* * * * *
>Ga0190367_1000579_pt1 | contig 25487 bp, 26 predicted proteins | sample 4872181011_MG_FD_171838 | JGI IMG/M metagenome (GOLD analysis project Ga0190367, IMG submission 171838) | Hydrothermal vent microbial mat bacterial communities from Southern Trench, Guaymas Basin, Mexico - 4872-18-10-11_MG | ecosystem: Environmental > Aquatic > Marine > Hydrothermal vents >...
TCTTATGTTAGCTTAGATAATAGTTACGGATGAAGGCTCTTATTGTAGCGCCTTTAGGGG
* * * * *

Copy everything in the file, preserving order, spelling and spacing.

>Ga0190367_1000579_pt1 | contig 25487 bp, 26 predicted proteins | sample 4872181011_MG_FD_171838 | JGI IMG/M metagenome (GOLD analysis project Ga0190367, IMG submission 171838) | Hydrothermal vent microbial mat bacterial communities from Southern Trench, Guaymas Basin, Mexico - 4872-18-10-11_MG | ecosystem: Environmental > Aquatic > Marine > Hydrothermal vents >...
TCTTATGTTAGCTTAGATAATAGTTACGGATGAAGGCTCTTATTGTAGCGCCTTTAGGGG